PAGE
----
b.26 July 1913 d.10 May 2004
BA Cantab(1935) MB BChir(1937) MRCP(1946) MRACP(1949) FRACP(1958) FRCP(1974)
Charles Dick was the first medical superintendent of the Princess Margaret Hospital, Christchurch, New Zealand. He was born in Stevenoaks, Kent, the elder son of a doctor, Robert James Dick, and his wife Hilda née Groom. He was educated at New Beacon Preparatory School and won a scholarship to Sherborne School, Dorset, where he learnt the rugby skills of position, possession and pace. He proceeded to Clare College, Cambridge, where he won a rugby blue, before moving to Guy's Hospital. His reputation as a centre three quarter flourished and, from being a man to be watched and possessor of a beautiful swerve, he became, according to The Times, "one of the finest centres in his day". He was capped 13 times for Scotland between 1935 and 1938, and scored a try against the All Blacks in 1936.
Dick graduated in medicine in 1937 and held resident appointments at Guy's, where he was strongly influenced by Sir Arthur Hurst [Munk's Roll, Vol.IV, p.509], with whom he later published a paper in the Quarterly Journal of Medicine. In 1939 he was a medical officer with the Royal Artillery in France, before being posted to the Military Hospital for Head Injuries in Oxford. In 1942 he served in India with a mobile neurosurgery unit in the South East Asia Command, reaching the rank of major. Ten years later, in New Zealand, he became colonel in command of the 3rd General Hospital of the Royal New Zealand Army Medical Corps. In 1958, he was appointed honorary physician to the Queen, a post he held for 10 years.
In 1940, Charles Dick married Ann Fell, whose father was headmaster of St George's Preparatory School in Wanganui, New Zealand. After the war years, he was not in good health and thought he was rather distant from the mainstream of British medicine. He therefore chose to emigrate to New Zealand, taking over the practice of a physician in Christchurch. He became assistant physician at Christchurch Hospital in 1947 and played an important part in treating poliomyelitis during a serious epidemic in 1956. His committee activities included being chairman of the medical staff association, chairman of the Blood Transfusion Service, and a long-serving executive member of the Canterbury Medical Research Foundation. In 1954 he co-authored a paper on the treatment of gastro-duodenal haemorrhage published in the British Medical Journal.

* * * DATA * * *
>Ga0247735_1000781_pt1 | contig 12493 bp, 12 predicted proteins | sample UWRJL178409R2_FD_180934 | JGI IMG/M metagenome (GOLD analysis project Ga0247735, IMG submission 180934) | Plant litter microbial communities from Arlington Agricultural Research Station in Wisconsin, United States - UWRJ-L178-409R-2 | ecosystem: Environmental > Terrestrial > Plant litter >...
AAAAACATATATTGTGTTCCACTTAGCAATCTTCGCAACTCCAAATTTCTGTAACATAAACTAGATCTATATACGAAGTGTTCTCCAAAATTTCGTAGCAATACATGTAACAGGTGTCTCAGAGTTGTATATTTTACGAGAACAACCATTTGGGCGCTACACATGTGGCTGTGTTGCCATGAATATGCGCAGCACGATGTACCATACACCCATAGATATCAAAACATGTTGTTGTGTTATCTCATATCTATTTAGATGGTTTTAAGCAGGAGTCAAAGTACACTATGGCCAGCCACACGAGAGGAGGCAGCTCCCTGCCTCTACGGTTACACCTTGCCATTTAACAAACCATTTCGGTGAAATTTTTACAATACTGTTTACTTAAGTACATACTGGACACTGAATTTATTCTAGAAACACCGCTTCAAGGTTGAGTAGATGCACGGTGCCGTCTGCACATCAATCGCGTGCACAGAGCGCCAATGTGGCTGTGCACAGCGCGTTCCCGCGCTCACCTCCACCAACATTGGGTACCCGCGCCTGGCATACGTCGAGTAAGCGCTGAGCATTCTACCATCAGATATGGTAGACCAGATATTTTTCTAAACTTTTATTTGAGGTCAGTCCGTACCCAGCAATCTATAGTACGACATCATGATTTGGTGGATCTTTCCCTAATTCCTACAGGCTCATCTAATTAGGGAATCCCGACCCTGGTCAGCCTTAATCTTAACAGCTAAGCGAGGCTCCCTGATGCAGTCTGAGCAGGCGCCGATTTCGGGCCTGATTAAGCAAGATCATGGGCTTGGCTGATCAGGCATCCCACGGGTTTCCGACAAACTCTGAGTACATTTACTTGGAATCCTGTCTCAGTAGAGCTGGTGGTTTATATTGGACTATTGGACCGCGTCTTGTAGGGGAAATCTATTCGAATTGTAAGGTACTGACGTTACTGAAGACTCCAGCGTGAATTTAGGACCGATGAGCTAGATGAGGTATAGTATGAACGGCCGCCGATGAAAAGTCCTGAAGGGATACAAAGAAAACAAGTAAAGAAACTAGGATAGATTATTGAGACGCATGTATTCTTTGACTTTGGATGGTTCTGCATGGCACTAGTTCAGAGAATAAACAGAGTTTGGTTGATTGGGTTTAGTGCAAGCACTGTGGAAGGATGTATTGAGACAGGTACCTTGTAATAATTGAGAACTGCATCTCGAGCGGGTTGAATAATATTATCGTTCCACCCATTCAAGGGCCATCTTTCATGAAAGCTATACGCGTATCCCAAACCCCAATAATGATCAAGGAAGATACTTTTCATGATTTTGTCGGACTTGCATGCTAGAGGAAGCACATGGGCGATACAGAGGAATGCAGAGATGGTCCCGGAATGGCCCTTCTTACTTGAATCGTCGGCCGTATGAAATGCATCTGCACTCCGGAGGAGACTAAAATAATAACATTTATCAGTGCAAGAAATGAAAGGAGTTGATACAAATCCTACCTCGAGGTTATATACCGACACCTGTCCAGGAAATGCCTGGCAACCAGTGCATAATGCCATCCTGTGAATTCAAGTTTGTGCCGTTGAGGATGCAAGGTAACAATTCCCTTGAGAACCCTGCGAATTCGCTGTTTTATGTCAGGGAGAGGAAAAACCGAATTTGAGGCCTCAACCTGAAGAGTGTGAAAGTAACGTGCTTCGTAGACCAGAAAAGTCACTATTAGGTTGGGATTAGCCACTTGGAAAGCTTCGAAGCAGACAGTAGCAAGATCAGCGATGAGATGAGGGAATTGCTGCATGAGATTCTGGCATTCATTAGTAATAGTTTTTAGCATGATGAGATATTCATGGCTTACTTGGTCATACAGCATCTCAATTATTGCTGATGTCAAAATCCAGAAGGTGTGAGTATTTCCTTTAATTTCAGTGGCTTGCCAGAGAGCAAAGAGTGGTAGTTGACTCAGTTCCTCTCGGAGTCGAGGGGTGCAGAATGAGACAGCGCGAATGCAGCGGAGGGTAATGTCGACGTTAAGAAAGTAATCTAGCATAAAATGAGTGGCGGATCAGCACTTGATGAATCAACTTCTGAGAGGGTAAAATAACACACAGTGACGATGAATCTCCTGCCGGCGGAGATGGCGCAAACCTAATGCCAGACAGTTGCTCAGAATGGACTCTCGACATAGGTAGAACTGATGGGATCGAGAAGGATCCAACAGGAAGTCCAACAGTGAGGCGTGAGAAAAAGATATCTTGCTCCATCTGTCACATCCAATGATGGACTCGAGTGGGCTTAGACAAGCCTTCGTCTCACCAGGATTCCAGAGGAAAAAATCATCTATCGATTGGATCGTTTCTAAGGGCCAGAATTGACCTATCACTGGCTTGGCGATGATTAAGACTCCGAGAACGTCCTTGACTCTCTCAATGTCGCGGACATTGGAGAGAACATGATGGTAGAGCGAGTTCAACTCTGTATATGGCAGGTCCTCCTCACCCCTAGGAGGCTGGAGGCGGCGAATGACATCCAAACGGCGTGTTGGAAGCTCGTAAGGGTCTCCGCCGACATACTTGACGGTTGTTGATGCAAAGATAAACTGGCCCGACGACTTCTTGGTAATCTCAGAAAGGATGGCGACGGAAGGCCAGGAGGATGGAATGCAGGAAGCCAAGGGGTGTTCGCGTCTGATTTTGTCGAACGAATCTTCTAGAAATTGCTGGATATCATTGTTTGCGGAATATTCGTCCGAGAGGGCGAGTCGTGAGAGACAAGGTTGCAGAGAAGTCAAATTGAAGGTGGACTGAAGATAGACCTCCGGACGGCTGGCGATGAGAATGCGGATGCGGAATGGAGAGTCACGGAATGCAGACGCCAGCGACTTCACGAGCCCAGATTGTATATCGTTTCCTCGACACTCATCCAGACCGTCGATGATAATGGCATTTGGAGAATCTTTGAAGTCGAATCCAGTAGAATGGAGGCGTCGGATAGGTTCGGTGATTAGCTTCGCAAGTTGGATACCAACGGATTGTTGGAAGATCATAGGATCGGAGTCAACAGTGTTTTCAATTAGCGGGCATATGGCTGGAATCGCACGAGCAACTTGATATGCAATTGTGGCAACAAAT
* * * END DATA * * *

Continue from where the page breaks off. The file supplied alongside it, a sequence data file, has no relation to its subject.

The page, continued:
His final career move was in 1959, to take on a completely new challenge, as the first medical superintendent of the Princess Margaret Hospital, Christchurch, New Zealand. It was a surprise appointment as Dick had little administrative experience, but he adapted well and during his 19-year tenure the hospital grew from strength to strength, and gained a worthy international reputation. It was a place where the professional staff enjoyed working, standards of care were high, and research and teaching flourished. Dick continued to work in the wards, setting the highest clinical and ethical standards, and being greatly respected by his patients.
Charles was primarily a family man, devoted to his wife and children and they to him. His daughters, Jenny and Sue, were highly accomplished skiers, while his son Peter climbed mountains in the Southern Alps. His other son, Ian, commanded the RAF Red Arrows aerobatic team. Charles loved his adopted country, but perhaps was less enthusiastic about the style of modern professional rugby. The family owned a beautiful holiday home on the shores of Lake Tekapo, close to the Southern Alps, where he pursued his interests of walking, bird watching, restoring clocks, gardening, reading and even writing doggerel verse. Ann died in 2000 after 60 years of married happiness and contentment. At the age of 90 years he attended a reunion of Princess Margaret Hospital staff; his handsome features were still present.
Charles Dick was buried in the peaceful Burke's Pass Cemetery, near Tekapo and the mountains which meant so much to him. The family motto is At spes infracta - Yet hope is undaunted: Charles was true to his faith.
Sir David Hay
(Volume XI, page 154)
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